Single-payer health care in Minnesota: Notes from a community forum


by Erica Mauter | February 22, 2009 • Yesterday afternoon I attended a health care forum sponsored by SD62 DFL. U.S. Congressman Keith Ellison, State Senator John Marty, health care advocate and community organizer Kip Sullivan, and PNHP-MN member Dr. Elizabeth Frost all spoke on what single-payer health care is and how we might get there, both in Minnesota and nationally. is a cityblog for and about life in the Twin Cities, published by Erica Mauter. Contact

The speakers began with prepared remarks.

Kip Sullivan went through a whole bunch of statistics about health care spending vs health in various developed nations. Of course we spend the most but don’t have the healthiest people. He included a brief explanation of why our costs are so high. One of the biggest problems is administrative costs, much of which is attributed to trying to get payers (i.e., insurance companies) to pay. Another part of the problem is on the supply side which includes prescribing unnecessary services, the high cost of drugs, and spending a lot on perhaps unnecessary infrastructure like having a spendy MRI machine in every clinic in Minneapolis (as an example, this is not actually the case).

So we spend so much on health care because our health care is so expensive and Kip suggested that any new system will be attacked because of cost, even though it’s already inherent in the current system.

Dr. Frost followed with examples of patients she has encountered being negatively impacted by lack of insurance or by the structure of our current health care system. She also, finally, in case anyone wasn’t sure, explained exactly what single-payer health care is. It’s basically Medicare for everyone. Each person pays into a government health care fund, and that health care fund pays providers. The fund is the only entity paying money to the providers, hence the term “single-payer.” This is in contrast to hundreds of different insurance companies paying the same providers for different patients: “multi-payer.”

John Marty talked about the bill he has sponsored, the Minnesota Health Act (SF 118/HF 135). The nine principles of health care reform in the Minnesota Health Plan are stated as the requirements of the bill. This is the meat and potatoes of this whole thing, so at least read the nine principles and the plan summary. He mentioned that a common concern that he hears is that people want to be able to retain their choice of insurance, but what people really mean is they want to retain their choice of providers. Under this plan, everyone would be free to choose from every health care provider in the state. I know I don’t have much choice in my insurance. That people are possibly making this mistake says to me that this is a key aspect of our health care system that people simply do not understand. That’s pretty screwed up.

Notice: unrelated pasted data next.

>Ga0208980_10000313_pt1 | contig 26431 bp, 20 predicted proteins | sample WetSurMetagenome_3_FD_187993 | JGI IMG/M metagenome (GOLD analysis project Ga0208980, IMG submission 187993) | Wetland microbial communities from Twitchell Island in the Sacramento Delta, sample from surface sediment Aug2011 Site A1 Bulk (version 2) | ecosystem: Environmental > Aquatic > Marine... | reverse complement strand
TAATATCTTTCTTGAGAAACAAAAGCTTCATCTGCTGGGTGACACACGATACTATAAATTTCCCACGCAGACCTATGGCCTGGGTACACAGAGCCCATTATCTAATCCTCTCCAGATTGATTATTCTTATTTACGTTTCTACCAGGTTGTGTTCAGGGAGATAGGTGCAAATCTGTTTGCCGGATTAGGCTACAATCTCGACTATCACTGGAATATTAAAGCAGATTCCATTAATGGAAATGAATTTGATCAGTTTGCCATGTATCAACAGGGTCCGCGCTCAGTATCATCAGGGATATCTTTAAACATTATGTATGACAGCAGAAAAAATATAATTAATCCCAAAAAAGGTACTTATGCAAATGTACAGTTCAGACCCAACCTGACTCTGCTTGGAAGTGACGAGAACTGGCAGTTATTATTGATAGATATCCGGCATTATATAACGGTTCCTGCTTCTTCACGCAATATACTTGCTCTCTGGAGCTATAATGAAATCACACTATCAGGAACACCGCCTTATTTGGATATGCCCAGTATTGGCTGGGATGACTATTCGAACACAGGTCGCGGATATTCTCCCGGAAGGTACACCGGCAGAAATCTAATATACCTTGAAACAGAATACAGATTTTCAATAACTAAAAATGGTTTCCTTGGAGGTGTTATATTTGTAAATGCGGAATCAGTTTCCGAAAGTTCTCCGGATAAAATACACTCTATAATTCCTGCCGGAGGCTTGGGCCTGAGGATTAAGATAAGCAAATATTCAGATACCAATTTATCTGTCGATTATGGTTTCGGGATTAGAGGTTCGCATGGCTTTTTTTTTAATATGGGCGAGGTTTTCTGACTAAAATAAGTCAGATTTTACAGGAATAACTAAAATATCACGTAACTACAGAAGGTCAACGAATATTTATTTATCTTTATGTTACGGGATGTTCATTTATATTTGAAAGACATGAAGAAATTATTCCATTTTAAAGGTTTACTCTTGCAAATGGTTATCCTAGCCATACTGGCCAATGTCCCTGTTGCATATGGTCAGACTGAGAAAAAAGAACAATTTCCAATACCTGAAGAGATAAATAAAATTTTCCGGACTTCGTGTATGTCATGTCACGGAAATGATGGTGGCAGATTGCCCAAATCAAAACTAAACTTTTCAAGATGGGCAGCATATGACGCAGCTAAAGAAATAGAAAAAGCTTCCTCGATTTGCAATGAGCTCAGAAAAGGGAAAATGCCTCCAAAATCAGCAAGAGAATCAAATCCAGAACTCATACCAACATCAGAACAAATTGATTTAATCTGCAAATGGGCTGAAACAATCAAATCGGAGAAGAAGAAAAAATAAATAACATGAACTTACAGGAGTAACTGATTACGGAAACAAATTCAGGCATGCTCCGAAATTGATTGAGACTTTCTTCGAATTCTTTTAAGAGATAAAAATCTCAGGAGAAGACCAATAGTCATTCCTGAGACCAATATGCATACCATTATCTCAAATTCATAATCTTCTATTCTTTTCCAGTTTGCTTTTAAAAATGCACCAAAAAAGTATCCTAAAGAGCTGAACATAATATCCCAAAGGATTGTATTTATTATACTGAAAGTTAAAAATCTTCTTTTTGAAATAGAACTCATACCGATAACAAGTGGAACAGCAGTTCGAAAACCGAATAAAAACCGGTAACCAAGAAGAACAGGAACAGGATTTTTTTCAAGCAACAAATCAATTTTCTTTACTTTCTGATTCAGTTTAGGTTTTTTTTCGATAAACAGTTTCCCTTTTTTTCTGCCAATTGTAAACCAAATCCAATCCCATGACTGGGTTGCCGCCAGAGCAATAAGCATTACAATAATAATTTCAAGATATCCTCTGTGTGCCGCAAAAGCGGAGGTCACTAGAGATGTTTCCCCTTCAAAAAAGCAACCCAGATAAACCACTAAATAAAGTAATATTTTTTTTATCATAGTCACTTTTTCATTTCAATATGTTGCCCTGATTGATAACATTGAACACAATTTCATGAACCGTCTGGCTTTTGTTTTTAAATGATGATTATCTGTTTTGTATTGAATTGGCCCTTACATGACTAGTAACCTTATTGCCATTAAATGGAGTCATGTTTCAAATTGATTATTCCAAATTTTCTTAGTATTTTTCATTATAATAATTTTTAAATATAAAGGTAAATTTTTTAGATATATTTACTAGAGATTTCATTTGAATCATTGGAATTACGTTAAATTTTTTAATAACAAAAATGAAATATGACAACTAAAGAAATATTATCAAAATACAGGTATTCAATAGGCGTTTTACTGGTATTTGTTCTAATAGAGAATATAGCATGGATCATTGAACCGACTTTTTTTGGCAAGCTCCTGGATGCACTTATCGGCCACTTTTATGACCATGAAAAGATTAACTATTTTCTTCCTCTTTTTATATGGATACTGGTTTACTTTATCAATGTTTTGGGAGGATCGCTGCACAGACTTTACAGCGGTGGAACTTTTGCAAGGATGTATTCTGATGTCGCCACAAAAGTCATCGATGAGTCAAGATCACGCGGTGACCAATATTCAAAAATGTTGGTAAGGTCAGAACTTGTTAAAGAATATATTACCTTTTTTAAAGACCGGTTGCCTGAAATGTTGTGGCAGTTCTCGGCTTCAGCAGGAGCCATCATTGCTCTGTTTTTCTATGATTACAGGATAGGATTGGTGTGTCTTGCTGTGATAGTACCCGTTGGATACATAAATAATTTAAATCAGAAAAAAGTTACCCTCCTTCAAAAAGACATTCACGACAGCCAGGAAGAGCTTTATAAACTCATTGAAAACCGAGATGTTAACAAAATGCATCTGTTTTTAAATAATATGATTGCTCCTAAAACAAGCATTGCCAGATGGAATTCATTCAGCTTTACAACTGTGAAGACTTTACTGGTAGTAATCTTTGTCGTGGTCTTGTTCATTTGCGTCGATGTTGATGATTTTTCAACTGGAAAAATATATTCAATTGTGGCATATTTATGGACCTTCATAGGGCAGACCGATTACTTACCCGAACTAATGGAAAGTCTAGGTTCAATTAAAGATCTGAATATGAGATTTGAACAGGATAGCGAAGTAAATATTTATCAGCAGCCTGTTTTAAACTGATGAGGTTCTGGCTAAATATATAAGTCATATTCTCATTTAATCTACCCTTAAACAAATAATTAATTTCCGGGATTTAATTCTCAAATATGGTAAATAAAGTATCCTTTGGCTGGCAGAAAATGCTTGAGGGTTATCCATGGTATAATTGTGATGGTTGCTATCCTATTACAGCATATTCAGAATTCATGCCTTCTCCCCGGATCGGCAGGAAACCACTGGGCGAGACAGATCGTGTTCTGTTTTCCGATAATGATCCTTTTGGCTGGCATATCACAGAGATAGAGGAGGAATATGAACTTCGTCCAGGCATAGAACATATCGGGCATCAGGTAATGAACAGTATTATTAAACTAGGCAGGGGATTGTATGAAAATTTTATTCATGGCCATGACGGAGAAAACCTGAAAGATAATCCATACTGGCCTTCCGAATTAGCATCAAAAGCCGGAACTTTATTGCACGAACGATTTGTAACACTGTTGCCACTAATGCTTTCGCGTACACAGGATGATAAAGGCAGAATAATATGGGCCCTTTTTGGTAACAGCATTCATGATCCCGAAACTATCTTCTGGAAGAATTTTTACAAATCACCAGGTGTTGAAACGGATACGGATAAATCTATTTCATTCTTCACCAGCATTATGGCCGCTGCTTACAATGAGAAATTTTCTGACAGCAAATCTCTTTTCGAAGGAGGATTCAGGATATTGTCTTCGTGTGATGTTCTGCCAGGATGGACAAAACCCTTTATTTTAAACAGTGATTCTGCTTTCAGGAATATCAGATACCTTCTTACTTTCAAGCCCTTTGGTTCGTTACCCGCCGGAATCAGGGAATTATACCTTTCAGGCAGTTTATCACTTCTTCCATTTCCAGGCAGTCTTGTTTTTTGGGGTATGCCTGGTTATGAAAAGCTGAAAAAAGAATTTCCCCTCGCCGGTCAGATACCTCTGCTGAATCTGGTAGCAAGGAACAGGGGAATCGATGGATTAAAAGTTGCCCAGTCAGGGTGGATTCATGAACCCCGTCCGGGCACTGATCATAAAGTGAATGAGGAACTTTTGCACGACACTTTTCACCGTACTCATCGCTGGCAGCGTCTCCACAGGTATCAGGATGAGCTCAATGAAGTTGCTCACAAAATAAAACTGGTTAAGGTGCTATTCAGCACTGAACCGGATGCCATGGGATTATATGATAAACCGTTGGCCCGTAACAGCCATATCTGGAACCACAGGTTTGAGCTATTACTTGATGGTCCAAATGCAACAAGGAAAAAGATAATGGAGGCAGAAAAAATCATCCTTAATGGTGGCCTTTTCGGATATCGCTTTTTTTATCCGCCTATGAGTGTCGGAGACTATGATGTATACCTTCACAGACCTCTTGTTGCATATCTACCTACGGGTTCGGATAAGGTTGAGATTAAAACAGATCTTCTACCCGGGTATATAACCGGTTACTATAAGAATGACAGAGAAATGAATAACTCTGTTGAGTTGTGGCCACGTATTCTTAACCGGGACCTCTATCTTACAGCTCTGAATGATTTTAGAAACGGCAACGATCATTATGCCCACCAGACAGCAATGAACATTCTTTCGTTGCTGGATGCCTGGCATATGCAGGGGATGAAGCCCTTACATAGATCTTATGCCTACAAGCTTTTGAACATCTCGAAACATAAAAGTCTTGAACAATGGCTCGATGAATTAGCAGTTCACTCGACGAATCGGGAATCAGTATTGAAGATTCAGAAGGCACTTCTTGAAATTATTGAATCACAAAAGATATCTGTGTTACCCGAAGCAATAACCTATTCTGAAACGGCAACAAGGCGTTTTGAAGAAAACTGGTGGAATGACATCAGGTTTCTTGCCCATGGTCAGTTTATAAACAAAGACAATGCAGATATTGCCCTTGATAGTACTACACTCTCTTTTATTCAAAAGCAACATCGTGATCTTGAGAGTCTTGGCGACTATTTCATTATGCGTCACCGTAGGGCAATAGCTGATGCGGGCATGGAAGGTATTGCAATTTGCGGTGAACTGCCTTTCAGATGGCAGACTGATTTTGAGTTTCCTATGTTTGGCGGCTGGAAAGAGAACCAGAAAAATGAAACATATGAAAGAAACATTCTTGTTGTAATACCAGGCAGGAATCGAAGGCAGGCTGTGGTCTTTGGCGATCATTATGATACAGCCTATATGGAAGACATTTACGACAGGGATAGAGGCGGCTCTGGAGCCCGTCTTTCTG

Keith Ellison finally moved the conversation toward what I wanted to hear, which was how we plan to accomplish switching to a single-payer health care system. He said that there is significant disinterest in this issue in Congress. Often there is a more pressing issue (e.g., Iraq, the economy), but health care always seems to be #2. He pointed out that the single biggest stimulus we could give to General Motors would be the severe reduction in health costs that single-payer health care would bring. He said that Starbucks spends more money on health care than on coffee beans. And then he basically said that there are plenty of great reasons to make this change and plenty of organizations on board with it, but our political system is the chief barrier. He also put a Minnesota plan in a national context by pointing out that leading the way on this issue would be a huge incentive for businesses to (re)locate here and help build momentum for a federal plan. (And it would make us Minnesotans feel good about ourselves.)

The question and answer session is where a lot more and more interesting details of the plan came out.

Some Features of the Proposed Program

* The Minnesota Health Plan would replace Medicare, Medicaid, worker’s comp, etc. Maintaining those other plans would mean maintaining multiple payers which defeats the purpose. We’d need a federal exemption to do this.

* Dental would be included.

*“Residents” would be covered with no distinction between legal/illegal. If you’re not a resident your home state or country will be billed (I’d need some more info on this). It’s both a moral and a public health issue to exclude anyone including undocumented folks. Someone also asked how this plan ties in with our immigration policy. Keith Ellison basically referred back to the moral and public health issues, and said that the cost of treating undocumented folks is way less than the administrative bloat.